The £1/4 million gulf between cash and investments laid bare

The Investment Association (the trade body of the investment management world) has laid bare the gulf between returns from cash and investments in the era of record-low rates.

Their research has found that savers who left £100,000 languishing in cash accounts paying the Bank of England base rate, since it was cut to 0.5% in March 2009, would have gained just £3,500 overall.¹ But thanks to the higher income levels that can be received from investing in stocks and shares, as well as the roaring bull market that followed on from the crisis, those who invested fared better.

The best performing sector, according to the research, was UK Smaller Companies. £100,000 invested in the average fund in this sector would have resulted in a pot of money worth £334,200 today – a gain of £230,000 or almost £1/4 million¹.

Those investing in the perennially most popular UK Equity Income sector, would have enjoyed gains of £132,400¹.

The research added that UK Equity Income yields have declined only slightly during the seven years of record low rates, and have been a useful source of income for pensioners and an excellent conduit for growth for other investors. The median yield of the sector in 2010 was 4.1%. Today it is 3.9%.²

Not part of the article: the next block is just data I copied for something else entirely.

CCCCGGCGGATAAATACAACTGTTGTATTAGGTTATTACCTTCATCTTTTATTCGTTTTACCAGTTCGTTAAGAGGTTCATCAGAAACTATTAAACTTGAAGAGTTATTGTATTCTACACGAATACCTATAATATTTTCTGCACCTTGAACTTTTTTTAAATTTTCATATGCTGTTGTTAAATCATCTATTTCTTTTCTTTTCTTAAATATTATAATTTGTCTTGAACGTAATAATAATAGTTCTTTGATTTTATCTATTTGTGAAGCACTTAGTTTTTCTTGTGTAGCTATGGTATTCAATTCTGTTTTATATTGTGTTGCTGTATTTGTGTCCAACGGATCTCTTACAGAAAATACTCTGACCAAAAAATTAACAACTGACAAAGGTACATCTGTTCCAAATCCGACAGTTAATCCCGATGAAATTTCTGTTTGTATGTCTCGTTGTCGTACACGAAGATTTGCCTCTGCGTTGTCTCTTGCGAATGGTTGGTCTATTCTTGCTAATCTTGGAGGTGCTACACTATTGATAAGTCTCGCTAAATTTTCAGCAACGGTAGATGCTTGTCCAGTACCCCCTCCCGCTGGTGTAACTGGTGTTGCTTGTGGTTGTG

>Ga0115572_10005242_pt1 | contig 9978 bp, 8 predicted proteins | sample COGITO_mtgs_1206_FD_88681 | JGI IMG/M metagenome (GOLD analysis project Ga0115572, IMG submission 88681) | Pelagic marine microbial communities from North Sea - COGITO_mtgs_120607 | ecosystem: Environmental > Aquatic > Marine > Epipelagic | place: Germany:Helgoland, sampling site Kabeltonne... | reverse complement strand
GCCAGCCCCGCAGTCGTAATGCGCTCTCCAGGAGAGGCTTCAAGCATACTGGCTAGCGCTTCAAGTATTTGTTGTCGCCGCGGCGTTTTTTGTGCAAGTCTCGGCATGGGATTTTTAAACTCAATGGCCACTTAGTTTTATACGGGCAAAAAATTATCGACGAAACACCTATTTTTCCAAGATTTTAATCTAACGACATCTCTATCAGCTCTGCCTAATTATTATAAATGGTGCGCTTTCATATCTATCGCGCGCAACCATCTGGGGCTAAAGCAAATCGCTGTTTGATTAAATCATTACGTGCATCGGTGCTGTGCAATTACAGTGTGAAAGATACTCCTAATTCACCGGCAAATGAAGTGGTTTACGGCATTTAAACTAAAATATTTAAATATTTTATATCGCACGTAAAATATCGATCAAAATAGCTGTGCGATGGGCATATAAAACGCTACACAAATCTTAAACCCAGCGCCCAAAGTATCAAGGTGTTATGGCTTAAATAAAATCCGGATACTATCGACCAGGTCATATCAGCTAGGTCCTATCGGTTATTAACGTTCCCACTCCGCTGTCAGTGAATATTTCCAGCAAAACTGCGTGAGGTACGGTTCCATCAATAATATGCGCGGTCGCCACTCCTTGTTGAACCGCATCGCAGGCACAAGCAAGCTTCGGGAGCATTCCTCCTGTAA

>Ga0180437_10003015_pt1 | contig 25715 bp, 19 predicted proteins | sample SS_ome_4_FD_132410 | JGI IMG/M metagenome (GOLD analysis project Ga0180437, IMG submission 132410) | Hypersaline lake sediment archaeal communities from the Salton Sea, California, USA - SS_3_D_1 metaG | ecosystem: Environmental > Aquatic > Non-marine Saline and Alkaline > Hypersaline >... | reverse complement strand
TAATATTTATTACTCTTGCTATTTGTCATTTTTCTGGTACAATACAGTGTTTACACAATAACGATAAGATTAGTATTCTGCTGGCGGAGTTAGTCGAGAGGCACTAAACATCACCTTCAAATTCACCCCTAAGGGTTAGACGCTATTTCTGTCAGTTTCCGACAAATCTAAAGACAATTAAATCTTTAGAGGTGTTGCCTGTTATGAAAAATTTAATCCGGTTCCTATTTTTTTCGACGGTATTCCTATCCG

And it’s not just equity funds that have proved profitable for investors. Each of the five UK bond fund sectors have also vastly outperformed cash over the same period with the highest returns from the high yield sector, which almost doubled your initial £100,000 investment, with £96,000 gains, and even UK government bond funds providing a profit of £43,400¹.

Guy Sears, Interim CEO at the Investment Association, commented: “It is of course impossible to predict what the next seven years may bring, but with good-quality advice and a long-term horizon, more savers may be able to benefit from the profits that investing your savings can offer.”

¹Sector average returns since March 2009 to date in cash versus mainstream investments ²Median yield in 2015

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